Because of its turnip-like appearance, kohlrabi is sometimes misclassified as a root vegetable. Leaves stand out like little spokes on the sides and top of the edible, enlarged stem. You'll welcome not only kohlrabi's unusual shape, but also its crisp texture and wonderful, delicately sweet, nutty, and very slightly peppery. Eat it like an apple, or try it steamed, sautéed, or pickled, too! One cup contains 140% of the recommended daily allowance of vitamin C.
Botanical Name: Brassica oleracea var. gongylodes
Days to Maturity: 50–69 Days
Hardiness: Biennial, grown as an annual
Plant Dimensions: 10″–12″ tall, 8″–10″ wide
Variety Information: Enlarged, bulblike portion of stem forms just above soil surface. Flavor is between an apple and a mild turnip. 'Purple Vienna' has a reddish-purple, slightly flattened globe with tender white interior.
Attributes: Good for Containers
When to Sow Outside: 4 to 6 weeks before your average last frost date, or when soil temperature is at least 45°F, ideally 65°–80°F. Also sow in late summer for fall harvest. Mild Climates: Sow in fall and winter for cool-season harvest.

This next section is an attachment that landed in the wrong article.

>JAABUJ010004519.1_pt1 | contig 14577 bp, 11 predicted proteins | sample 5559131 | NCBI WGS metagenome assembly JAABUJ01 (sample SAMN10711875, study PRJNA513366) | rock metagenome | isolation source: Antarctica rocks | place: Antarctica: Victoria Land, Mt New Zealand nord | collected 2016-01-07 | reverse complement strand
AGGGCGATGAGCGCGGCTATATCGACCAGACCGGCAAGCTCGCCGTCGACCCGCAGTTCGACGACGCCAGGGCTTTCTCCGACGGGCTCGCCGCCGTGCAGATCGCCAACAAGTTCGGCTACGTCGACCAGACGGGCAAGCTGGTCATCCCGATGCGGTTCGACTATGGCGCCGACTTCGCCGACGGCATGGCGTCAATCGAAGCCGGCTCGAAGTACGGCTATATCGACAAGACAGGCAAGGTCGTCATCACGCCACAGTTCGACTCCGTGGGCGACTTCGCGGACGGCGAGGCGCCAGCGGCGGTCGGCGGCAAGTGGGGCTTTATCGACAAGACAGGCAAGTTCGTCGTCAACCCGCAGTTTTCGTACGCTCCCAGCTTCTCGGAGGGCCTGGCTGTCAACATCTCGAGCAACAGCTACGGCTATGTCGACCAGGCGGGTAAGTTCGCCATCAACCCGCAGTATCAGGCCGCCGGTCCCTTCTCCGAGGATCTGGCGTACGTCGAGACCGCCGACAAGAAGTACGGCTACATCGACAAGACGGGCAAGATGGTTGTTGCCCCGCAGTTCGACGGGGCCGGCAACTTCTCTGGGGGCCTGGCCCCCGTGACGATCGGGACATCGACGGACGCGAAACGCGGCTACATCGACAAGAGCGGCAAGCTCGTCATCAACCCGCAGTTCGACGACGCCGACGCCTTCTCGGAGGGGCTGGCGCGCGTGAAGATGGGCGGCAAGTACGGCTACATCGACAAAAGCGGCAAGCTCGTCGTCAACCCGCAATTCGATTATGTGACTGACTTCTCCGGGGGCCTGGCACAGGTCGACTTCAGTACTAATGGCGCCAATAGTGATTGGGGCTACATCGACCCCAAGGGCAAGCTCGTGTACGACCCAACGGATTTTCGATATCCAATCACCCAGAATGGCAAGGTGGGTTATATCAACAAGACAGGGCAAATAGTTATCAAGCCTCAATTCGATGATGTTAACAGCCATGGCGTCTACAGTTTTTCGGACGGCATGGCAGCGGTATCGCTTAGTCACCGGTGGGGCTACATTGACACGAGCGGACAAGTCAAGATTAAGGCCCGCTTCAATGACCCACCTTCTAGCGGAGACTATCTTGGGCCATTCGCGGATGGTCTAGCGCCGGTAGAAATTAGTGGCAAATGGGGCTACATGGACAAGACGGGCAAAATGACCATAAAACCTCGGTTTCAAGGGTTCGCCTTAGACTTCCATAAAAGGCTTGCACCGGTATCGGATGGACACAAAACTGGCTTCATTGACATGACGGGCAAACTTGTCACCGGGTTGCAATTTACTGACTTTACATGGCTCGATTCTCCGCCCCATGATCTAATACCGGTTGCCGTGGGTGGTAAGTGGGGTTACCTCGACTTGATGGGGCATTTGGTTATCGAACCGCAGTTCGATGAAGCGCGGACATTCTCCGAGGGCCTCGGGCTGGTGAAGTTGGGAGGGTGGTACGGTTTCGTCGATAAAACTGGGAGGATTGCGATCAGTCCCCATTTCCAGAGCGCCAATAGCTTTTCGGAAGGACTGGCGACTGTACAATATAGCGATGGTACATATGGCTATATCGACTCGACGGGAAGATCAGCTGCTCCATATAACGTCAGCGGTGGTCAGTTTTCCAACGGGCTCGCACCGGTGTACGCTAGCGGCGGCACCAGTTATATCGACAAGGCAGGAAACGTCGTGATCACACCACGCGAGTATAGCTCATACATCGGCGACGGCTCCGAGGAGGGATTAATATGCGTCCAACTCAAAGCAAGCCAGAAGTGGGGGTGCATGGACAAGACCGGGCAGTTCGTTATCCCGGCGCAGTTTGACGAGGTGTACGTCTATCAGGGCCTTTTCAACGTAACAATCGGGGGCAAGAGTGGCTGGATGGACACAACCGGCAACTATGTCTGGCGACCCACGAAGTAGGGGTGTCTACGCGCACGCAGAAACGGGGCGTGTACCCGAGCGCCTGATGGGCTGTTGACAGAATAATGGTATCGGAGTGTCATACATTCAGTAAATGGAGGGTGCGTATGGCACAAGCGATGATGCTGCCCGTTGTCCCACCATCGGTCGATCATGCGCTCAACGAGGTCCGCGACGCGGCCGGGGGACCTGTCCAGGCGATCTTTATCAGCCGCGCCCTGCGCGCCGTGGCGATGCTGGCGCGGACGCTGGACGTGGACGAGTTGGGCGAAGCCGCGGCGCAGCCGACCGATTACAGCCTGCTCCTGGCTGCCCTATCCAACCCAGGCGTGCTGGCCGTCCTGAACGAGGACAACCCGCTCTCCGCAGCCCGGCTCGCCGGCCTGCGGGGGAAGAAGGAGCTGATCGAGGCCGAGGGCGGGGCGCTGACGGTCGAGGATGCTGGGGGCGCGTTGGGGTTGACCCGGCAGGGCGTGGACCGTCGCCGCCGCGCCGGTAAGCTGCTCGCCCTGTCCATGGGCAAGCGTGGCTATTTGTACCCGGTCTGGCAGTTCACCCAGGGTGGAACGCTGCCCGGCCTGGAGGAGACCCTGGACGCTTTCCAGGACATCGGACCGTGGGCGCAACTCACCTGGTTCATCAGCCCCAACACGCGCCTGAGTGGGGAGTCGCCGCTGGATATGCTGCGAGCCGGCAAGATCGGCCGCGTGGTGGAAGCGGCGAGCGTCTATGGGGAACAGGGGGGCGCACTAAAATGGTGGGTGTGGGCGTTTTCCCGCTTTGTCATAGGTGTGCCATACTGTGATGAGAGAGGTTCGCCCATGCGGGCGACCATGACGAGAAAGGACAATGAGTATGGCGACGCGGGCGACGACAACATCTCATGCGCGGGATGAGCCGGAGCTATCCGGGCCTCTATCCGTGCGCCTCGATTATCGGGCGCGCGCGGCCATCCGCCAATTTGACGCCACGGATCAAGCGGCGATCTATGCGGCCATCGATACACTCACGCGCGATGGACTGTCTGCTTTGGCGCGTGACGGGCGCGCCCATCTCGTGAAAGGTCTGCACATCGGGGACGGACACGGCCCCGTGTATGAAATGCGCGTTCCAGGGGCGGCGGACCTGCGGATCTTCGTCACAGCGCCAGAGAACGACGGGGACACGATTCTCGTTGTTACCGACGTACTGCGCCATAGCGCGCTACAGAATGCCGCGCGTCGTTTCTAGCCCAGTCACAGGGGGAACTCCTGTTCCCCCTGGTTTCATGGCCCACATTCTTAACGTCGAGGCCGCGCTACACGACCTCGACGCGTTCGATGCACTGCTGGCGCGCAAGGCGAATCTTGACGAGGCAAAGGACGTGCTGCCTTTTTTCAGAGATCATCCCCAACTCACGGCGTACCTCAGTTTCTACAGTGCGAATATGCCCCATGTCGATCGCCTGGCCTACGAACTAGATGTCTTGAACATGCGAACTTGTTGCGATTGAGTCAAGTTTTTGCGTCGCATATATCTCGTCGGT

When to Start Inside: 4 to 6 weeks before your average last frost date, and 10 to 12 weeks before your average first frost date, transplanting in 4 to 6 weeks.
Days to Emerge: 10–14 Days
Seed Depth: ¼”–½”
Seed Spacing: A group of 3 seeds every 4″
Row Spacing: 12″–18″
Thinning: When 2″ tall, thin to 1 every 4″
Harvesting: Smaller kohlrabi is the sweetest and most tender; harvest when 2″–3″ in diameter. Those much bigger than the size of a tennis ball won't be as tasty and often have a pithy or woody flesh. Harvest by cutting stems between the soil and where the stem widens.